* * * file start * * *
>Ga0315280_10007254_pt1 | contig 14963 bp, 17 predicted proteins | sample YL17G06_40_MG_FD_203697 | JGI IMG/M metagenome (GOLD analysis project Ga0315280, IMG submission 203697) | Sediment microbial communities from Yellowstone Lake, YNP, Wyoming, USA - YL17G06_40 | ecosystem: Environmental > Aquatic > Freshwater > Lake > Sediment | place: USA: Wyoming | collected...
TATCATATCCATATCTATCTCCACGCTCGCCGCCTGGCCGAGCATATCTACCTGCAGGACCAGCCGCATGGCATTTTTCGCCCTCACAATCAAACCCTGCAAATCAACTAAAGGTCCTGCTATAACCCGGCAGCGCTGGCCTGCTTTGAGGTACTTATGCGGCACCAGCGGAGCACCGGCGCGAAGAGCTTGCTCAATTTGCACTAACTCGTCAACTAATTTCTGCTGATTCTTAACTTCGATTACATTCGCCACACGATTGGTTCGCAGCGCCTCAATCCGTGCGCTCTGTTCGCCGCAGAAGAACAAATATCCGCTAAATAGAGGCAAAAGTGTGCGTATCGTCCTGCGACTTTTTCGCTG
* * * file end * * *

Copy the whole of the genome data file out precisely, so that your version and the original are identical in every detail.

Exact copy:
>Ga0315280_10007254_pt1 | contig 14963 bp, 17 predicted proteins | sample YL17G06_40_MG_FD_203697 | JGI IMG/M metagenome (GOLD analysis project Ga0315280, IMG submission 203697) | Sediment microbial communities from Yellowstone Lake, YNP, Wyoming, USA - YL17G06_40 | ecosystem: Environmental > Aquatic > Freshwater > Lake > Sediment | place: USA: Wyoming | collected...
TATCATATCCATATCTATCTCCACGCTCGCCGCCTGGCCGAGCATATCTACCTGCAGGACCAGCCGCATGGCATTTTTCGCCCTCACAATCAAACCCTGCAAATCAACTAAAGGTCCTGCTATAACCCGGCAGCGCTGGCCTGCTTTGAGGTACTTATGCGGCACCAGCGGAGCACCGGCGCGAAGAGCTTGCTCAATTTGCACTAACTCGTCAACTAATTTCTGCTGATTCTTAACTTCGATTACATTCGCCACACGATTGGTTCGCAGCGCCTCAATCCGTGCGCTCTGTTCGCCGCAGAAGAACAAATATCCGCTAAATAGAGGCAAAAGTGTGCGTATCGTCCTGCGACTTTTTCGCTG